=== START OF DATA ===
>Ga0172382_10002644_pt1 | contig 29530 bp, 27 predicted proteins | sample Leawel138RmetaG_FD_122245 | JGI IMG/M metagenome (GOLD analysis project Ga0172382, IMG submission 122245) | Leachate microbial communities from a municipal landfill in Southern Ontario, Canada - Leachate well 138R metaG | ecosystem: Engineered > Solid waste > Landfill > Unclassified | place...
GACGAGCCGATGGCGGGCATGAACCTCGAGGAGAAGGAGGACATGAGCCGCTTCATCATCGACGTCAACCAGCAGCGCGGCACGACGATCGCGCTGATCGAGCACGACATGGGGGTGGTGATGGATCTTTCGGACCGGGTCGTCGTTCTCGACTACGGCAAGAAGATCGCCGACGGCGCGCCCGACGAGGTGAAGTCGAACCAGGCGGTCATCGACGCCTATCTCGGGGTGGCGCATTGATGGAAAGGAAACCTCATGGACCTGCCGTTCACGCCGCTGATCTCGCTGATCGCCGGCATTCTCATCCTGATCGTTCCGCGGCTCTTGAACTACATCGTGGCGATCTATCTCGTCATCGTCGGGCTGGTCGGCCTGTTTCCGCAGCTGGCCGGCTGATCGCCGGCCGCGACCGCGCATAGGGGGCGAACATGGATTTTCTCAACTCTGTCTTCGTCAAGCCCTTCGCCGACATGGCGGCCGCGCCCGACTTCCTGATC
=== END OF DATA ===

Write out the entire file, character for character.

>Ga0172382_10002644_pt1 | contig 29530 bp, 27 predicted proteins | sample Leawel138RmetaG_FD_122245 | JGI IMG/M metagenome (GOLD analysis project Ga0172382, IMG submission 122245) | Leachate microbial communities from a municipal landfill in Southern Ontario, Canada - Leachate well 138R metaG | ecosystem: Engineered > Solid waste > Landfill > Unclassified | place...
GACGAGCCGATGGCGGGCATGAACCTCGAGGAGAAGGAGGACATGAGCCGCTTCATCATCGACGTCAACCAGCAGCGCGGCACGACGATCGCGCTGATCGAGCACGACATGGGGGTGGTGATGGATCTTTCGGACCGGGTCGTCGTTCTCGACTACGGCAAGAAGATCGCCGACGGCGCGCCCGACGAGGTGAAGTCGAACCAGGCGGTCATCGACGCCTATCTCGGGGTGGCGCATTGATGGAAAGGAAACCTCATGGACCTGCCGTTCACGCCGCTGATCTCGCTGATCGCCGGCATTCTCATCCTGATCGTTCCGCGGCTCTTGAACTACATCGTGGCGATCTATCTCGTCATCGTCGGGCTGGTCGGCCTGTTTCCGCAGCTGGCCGGCTGATCGCCGGCCGCGACCGCGCATAGGGGGCGAACATGGATTTTCTCAACTCTGTCTTCGTCAAGCCCTTCGCCGACATGGCGGCCGCGCCCGACTTCCTGATC